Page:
The Great Mississippi Flood of 2011
As the date of the cresting of the Mississippi river approaches, the state has taken increasingly direct steps in flood control to prevent as much damage as possible to our somewhat weather-torn state. The opening of the Morganza Spillway over the weekend marked a significant point in both the flood and in the lives of Louisianans — especially the residents of the seven parishes that are most vulnerable to the floodwaters.
“It’s the most water we’ve probably seen in more than 100 years,” Louisiana Department of Agriculture and Forestry commissioner Mike Strain said in a phone interview. “We are working very hard, and we are going to fight the flood.”
As Louisiana residents have been doing for a very long time now.
The Red River and the Mississippi were once two rivers flowing parallel to one another down to the Gulf of Mexico. It’s thought that in the 15th century the Mississippi writhed its way westward, intercepting the Red River at Turnbull’s Bend. From the southern swoop of the bend, the Atchafalaya River was formed, as a distributary of the Mississippi.
In the first half of the 19th Century, Henry Miller Shreve, a steamboat captain and pioneer, fancied himself a river engineer. He cut a path through Turnbull’s neck, cutting travel time down significantly for his enterprise. As a result of his efforts, the north swoop of Turnbull’s bend slowly filled with sediment, while the southern portion continued to transport water from the Mississippi to the Atchafalaya distributary. That southern stretch, known today as the Old River, now links three rivers together: The Red River, the Atchafalaya River and the Mississippi.
The Atchafalaya river — which, until 1839, had been blocked by a logjam — was opened up after local and state officials removed the debris; the river has been eating up the Mississippi ever since. Atchafalaya grew deeper and wider over time, siphoning off more and more of the Mississippi. The Old River acted as a valve: when the water was high in the Mississippi (due to heavy snow melt, for example), water would move westward by way of the Old River to the Atchafalaya. When the Atchafalaya was high, water would move eastward through the Old River to the Mississippi. By the end of the 19th century, eastward flows of the Old River were becoming more and more rare as the Atchafalaya grew: in 1920, around 18% of the Mississippi was entering the Atchafalaya. By 1950, that percentage had jumped to 30.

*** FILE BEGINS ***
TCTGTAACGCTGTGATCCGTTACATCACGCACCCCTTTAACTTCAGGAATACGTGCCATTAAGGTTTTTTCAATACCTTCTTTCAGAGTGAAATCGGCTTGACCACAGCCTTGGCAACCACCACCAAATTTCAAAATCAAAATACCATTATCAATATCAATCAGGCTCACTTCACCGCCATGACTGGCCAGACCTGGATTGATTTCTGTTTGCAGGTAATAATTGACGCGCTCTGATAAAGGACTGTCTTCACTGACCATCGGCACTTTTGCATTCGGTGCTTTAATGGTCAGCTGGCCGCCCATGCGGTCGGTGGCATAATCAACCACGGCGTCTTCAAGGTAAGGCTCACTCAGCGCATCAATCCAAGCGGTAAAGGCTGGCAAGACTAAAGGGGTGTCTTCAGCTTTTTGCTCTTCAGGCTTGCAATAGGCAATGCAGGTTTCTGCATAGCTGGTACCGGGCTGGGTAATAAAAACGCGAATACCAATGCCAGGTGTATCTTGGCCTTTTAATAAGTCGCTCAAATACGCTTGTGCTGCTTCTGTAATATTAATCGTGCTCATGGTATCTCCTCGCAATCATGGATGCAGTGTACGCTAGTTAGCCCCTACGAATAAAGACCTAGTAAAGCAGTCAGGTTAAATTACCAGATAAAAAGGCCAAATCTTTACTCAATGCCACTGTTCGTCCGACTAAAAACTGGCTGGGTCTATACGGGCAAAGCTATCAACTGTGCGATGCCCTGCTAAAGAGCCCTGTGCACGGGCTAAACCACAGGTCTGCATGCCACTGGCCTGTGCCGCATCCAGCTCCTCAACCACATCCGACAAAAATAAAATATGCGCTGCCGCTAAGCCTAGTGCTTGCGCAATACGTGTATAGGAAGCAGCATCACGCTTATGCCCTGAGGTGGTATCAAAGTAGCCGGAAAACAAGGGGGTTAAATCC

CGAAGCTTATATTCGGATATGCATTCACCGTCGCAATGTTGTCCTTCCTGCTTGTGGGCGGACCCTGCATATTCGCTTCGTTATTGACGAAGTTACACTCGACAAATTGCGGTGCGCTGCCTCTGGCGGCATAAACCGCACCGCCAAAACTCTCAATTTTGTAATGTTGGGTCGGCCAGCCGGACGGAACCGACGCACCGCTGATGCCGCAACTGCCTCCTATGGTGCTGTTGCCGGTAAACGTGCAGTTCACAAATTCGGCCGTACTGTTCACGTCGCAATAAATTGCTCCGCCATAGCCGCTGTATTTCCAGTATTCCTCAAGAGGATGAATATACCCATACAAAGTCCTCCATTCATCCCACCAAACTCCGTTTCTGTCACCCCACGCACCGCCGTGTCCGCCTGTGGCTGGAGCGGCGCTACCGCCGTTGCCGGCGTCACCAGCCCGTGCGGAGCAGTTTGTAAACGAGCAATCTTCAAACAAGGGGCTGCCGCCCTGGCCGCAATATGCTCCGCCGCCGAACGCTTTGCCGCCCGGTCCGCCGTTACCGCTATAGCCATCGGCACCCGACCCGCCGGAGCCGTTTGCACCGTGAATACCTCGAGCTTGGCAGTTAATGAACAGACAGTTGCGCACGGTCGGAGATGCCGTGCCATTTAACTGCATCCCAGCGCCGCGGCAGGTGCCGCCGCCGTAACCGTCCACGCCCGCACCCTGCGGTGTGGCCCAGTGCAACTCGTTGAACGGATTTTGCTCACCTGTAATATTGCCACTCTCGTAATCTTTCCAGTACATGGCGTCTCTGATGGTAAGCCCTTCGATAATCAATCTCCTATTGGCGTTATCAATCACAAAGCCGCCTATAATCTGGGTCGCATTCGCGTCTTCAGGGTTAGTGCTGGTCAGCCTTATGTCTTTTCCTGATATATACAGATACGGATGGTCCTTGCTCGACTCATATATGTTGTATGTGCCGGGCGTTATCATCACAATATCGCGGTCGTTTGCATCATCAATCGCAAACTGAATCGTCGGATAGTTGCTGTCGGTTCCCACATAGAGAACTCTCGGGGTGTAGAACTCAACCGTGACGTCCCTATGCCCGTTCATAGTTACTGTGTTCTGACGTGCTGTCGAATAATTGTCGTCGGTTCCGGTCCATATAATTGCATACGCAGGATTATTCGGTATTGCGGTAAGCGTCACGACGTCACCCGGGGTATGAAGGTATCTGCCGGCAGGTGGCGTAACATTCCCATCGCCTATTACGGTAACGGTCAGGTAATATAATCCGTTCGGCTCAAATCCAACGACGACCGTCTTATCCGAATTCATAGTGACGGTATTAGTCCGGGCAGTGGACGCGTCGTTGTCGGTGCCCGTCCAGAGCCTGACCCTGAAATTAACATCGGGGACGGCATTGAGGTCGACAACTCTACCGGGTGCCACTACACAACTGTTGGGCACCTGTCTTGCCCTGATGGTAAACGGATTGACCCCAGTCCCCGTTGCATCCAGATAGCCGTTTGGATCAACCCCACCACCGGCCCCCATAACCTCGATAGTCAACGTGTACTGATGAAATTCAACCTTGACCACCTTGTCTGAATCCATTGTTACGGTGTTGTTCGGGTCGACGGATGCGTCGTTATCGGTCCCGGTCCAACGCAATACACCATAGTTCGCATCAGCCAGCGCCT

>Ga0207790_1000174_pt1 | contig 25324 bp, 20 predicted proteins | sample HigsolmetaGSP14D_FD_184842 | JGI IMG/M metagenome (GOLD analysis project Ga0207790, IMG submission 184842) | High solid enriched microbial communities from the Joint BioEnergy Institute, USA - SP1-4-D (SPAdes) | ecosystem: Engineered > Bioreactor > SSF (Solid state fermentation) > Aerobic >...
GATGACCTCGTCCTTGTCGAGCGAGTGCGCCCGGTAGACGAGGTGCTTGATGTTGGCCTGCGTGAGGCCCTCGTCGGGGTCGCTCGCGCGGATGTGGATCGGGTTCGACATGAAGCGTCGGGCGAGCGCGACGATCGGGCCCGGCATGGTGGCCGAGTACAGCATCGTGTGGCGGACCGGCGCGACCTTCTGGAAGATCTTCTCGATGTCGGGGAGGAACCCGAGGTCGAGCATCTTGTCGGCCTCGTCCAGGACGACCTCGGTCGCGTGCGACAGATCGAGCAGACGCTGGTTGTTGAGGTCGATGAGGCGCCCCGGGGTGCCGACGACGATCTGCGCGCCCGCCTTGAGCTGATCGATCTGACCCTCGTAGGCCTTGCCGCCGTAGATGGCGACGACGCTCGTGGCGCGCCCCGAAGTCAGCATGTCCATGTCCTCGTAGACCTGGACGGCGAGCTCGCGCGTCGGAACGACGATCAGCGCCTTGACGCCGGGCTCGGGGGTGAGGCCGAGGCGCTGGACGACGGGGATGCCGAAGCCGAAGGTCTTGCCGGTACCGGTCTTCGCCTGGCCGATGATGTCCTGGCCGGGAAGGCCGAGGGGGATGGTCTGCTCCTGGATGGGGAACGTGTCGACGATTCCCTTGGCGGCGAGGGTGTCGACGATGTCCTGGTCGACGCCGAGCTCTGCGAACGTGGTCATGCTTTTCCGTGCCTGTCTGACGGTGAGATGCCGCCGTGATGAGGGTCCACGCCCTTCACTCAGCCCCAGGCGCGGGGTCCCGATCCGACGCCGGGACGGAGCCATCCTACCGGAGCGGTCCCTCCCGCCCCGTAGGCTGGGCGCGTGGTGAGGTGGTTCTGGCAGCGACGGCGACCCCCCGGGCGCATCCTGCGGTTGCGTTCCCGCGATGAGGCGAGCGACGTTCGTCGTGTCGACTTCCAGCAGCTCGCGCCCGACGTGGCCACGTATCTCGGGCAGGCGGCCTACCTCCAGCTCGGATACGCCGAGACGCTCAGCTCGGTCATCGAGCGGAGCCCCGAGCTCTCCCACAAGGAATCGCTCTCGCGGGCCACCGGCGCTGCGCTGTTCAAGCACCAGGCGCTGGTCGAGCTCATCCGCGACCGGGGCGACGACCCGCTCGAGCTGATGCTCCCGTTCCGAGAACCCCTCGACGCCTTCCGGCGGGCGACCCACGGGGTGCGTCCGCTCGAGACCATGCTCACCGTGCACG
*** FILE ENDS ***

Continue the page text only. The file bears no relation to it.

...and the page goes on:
After monitoring the latitude flow of water over a period of time (the amount of water that crosses a latitudinal line), the Army Corps of Engineers concluded that without preventative action, the Mississippi would change course to intercept the Atchafalaya river by 1990, in a process known as “delta switching.” It was decided that the current water levels be preserved, so that no more than 30% of the water would enter the Atchafalaya, and no less than 70% would remain in the Mississippi.
A decade later, the Old River Control Structure, which is comprised of a series of floodgates that control the amount of water that passes through the Old River into the Atchafalaya, was completed. By 1975, water levels of both the Atchafalaya and the Mississippi were completely maintained by man under “artificial control.”
Keeping the River at Bay
350 gates opened at the Bonnet Carre Spillway
photo by USACE HQ
After the Great Mississippi Flood of 1927, the US Congress ordered the Army Corps of Engineers to develop a flood control plan which would help to protect citizens living along the lower Mississippi from a sequel to the debilitating flood.
The Bonnet Carre Spillway, located around 12 miles west of New Orleans, is considered the first line of defense against rising waters of the Mississippi. It diverts about 250,000 cubic feet per second of water flow into Lake Ponchartrain. It has operated 10 times since its construction in 1931. As of press time, the Army Corp of Engineers has opened 330 of the 350 bays, but is expected to open the spillway 100% eventually.
The Morganza Spillway, located about 50 miles northwest of Baton Rouge, was opened over the weekend. Completed in 1954, the river control structure uses 125 bays to divert up to 600,000 cubic feet per second of water from the Mississippi to the Atchafalaya river basin. This is only the second time the spillway has been opened since its completion in 1954. The Army Corp of Engineers have, to date, opened only 15 bays, and are expecting to operate the spillway at 25% capacity.
The third and final floodway is called the Fuse Plug Levee. It runs east to west near the West Atchafalaya levee, and is lower than the surrounding levees. If the water reaches above Fuse Plug levee, it’s designed to quickly disintegrate, directing potentially dangerous waters away from inhabited areas. The Fuse Plug levee carries a maximum capacity of 250,000 cubic feet per second of water. It has never been used, and there is no intention of using it in the near future.